In this course we will explore the comic scene in classical and contemporary plays. We will use the traditions of Clowning and Commedia to explore the full range of comedic possibilities in each performer. Each performer will be encouraged to find their own entry point into the comedic world. We will spend time on how to table work comedic scenes, and listen to the rhythms inherent in comic writing. We will learn how physical comedy can teach us how to block a scene and how improvisation can live within that blocking. We will learn how to bring our own selves to the full realization of a comic script.
ACTING II: TEXT IN ACTION
Considering Shakespeare as one of the best acting sources we have, this class embraces the idea that diving inside his work is a way of training our acting muscles while learning more about ourselves and the society we create. It is also a way of solidifying and challenging the knowledge that a student interested in theater may have by approaching Shakespeare's work through a physical approach to the text. Shakespeare's words were created to be uttered by a company of actors in a time when the performers’ bodies solely achieved the truth of the event with minimum technical support. For this reason, his work triggers the importance of using the body as a way of entering his world and the experiences he proposes. The first part of this class will explore the sonnets and soliloquies; in the second, A Comedy of Errors and Richard III. In the third and final part, we will examine master playwrights whose work explores the text's muscularity and rhythm as a source for acting: Susan-Lori Parks, Samuel Beckett, Anne Carson, Edward Bond, among others.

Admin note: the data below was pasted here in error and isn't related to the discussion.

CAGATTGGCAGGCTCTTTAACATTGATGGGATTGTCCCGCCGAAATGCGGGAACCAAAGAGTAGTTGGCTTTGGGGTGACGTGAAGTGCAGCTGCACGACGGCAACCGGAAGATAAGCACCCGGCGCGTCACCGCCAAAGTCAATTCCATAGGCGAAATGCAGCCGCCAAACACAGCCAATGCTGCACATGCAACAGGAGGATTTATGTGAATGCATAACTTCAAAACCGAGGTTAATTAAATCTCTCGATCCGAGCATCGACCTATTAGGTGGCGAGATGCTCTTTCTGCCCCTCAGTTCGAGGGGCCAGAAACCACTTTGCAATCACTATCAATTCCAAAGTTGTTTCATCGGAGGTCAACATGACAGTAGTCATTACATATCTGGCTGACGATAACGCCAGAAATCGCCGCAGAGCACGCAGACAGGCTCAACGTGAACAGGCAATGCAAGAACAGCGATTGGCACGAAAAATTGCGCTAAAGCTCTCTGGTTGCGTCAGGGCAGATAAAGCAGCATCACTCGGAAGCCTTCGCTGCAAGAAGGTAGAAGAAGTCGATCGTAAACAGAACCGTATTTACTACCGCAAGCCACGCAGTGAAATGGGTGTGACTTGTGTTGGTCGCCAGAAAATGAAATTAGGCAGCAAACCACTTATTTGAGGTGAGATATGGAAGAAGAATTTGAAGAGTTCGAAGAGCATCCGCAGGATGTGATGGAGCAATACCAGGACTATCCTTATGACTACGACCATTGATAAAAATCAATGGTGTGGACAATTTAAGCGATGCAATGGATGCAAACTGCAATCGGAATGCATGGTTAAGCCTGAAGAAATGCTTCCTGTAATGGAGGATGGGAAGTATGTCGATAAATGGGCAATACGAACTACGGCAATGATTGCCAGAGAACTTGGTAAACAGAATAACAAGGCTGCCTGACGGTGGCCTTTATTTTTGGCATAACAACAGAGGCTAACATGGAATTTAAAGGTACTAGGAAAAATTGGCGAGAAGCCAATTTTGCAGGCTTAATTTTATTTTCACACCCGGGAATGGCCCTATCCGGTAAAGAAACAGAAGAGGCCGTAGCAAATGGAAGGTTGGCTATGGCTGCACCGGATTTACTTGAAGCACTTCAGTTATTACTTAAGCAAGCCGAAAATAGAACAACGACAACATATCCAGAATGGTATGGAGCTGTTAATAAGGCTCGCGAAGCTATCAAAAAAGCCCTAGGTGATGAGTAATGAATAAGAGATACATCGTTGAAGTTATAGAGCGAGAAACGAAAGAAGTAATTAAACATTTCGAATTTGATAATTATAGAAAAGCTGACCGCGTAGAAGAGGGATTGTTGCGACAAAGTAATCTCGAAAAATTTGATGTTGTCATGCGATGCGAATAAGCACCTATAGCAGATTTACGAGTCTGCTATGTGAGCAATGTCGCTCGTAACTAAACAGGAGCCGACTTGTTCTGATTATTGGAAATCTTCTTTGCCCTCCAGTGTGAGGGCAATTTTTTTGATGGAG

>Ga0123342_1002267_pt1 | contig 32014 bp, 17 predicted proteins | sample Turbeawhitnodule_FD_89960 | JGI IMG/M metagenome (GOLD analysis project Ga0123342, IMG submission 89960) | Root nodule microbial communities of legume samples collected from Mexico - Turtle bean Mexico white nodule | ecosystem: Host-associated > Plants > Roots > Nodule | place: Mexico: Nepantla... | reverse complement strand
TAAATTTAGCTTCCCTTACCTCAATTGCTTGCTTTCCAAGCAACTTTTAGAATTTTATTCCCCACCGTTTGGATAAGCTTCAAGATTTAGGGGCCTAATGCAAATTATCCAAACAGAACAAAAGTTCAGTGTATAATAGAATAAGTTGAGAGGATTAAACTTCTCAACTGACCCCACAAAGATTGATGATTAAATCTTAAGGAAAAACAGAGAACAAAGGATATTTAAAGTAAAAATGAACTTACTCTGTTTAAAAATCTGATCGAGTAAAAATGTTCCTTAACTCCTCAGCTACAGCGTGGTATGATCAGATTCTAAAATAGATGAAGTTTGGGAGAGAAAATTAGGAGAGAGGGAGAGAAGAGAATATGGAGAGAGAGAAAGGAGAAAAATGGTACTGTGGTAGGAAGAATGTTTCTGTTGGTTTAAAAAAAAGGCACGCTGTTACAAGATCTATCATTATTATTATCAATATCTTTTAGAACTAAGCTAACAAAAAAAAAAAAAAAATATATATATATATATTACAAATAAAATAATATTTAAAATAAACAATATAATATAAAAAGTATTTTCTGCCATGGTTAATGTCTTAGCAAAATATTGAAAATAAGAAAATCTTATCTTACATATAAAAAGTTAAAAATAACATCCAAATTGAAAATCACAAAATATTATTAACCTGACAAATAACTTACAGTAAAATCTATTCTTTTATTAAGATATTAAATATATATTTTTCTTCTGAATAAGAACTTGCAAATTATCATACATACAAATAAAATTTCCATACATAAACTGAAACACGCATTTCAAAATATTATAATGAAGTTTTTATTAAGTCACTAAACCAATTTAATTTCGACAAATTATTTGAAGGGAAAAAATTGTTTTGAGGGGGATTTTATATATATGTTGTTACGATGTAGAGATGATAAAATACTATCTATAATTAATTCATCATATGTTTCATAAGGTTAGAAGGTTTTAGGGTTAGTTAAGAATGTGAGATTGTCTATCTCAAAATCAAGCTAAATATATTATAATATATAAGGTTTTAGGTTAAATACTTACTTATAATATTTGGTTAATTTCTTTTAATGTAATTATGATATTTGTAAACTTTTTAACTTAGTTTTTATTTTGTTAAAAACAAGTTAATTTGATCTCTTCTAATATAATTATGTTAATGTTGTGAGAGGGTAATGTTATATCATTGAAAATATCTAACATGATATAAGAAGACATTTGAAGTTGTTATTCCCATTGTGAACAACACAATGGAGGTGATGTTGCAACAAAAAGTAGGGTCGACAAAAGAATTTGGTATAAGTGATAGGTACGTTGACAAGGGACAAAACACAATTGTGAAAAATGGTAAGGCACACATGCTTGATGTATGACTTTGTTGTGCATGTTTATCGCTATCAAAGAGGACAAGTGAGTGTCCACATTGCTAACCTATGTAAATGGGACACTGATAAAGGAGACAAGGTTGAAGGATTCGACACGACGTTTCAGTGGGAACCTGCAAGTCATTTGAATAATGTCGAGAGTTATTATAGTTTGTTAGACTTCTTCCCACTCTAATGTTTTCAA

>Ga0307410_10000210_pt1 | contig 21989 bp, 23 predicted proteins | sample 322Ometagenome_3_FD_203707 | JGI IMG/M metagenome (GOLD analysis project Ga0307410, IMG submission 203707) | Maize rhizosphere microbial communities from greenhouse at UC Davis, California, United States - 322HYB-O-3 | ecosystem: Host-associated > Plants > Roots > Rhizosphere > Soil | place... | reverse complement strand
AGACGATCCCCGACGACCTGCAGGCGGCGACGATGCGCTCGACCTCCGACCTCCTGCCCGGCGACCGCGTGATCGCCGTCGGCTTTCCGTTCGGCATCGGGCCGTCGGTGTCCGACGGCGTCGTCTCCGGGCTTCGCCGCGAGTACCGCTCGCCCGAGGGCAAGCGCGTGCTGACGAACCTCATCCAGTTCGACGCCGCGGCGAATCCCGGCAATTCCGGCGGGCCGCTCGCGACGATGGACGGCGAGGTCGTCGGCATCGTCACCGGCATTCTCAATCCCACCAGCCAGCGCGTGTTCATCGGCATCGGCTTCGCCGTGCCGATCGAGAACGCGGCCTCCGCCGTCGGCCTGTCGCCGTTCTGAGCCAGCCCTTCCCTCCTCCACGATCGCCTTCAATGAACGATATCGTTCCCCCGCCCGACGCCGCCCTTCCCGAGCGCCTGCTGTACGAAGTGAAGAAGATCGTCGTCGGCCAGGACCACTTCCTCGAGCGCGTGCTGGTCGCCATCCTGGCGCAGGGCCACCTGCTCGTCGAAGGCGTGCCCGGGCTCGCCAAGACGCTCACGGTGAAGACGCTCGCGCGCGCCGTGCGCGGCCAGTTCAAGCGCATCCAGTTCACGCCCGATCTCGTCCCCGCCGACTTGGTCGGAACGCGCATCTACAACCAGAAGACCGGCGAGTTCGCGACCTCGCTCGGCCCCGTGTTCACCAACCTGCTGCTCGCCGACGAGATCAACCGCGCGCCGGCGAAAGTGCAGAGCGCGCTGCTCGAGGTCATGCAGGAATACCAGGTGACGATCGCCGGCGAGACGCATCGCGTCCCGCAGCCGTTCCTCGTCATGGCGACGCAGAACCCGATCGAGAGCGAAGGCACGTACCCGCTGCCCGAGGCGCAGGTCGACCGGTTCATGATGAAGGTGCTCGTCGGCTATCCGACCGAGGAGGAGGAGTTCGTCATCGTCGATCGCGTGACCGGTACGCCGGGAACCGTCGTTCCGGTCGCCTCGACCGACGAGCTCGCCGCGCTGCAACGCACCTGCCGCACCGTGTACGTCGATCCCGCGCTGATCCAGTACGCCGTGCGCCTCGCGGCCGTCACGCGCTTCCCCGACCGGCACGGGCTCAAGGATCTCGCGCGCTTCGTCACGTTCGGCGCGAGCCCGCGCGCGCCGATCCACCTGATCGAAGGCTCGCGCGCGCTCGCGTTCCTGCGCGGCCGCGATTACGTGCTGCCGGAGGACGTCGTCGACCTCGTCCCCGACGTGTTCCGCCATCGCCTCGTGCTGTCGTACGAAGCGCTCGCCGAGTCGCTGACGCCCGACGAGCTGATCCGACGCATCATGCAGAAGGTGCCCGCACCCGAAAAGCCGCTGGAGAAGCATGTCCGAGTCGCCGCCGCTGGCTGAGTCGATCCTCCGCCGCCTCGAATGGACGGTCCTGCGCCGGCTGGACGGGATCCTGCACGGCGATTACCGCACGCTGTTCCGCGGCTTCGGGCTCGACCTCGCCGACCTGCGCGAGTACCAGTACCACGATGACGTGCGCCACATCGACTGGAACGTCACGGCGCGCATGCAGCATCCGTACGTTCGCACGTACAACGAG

ACTING II: SCENE AND CHARACTER STUDY
This class is designed approach the performer’s work as an independent artist capable of interrogating the material at hand and producing specific proposals on stage that can stimulate their collaborators and contribute to the overall creation of the staging.
The student will work a series of scenes during the semester chosen from diverse plays seeking to stimulate theatrical questions that can contribute to a playful, vital, and dynamic role. The class will teach active ways of analyzing the script at hand as well as a series of physical techniques to approach character work. The mindset this class seeks to foster rests upon the idea that an actor must hone their craft as a muscle. For this reason, the physicality of the actor will be trained through key techniques to understand the performer’s embodiment as an essential element to produce thought from and through the stage. Familiar practitioners we will be referring to are: Laban, Malmgren, Pagneaux, among others.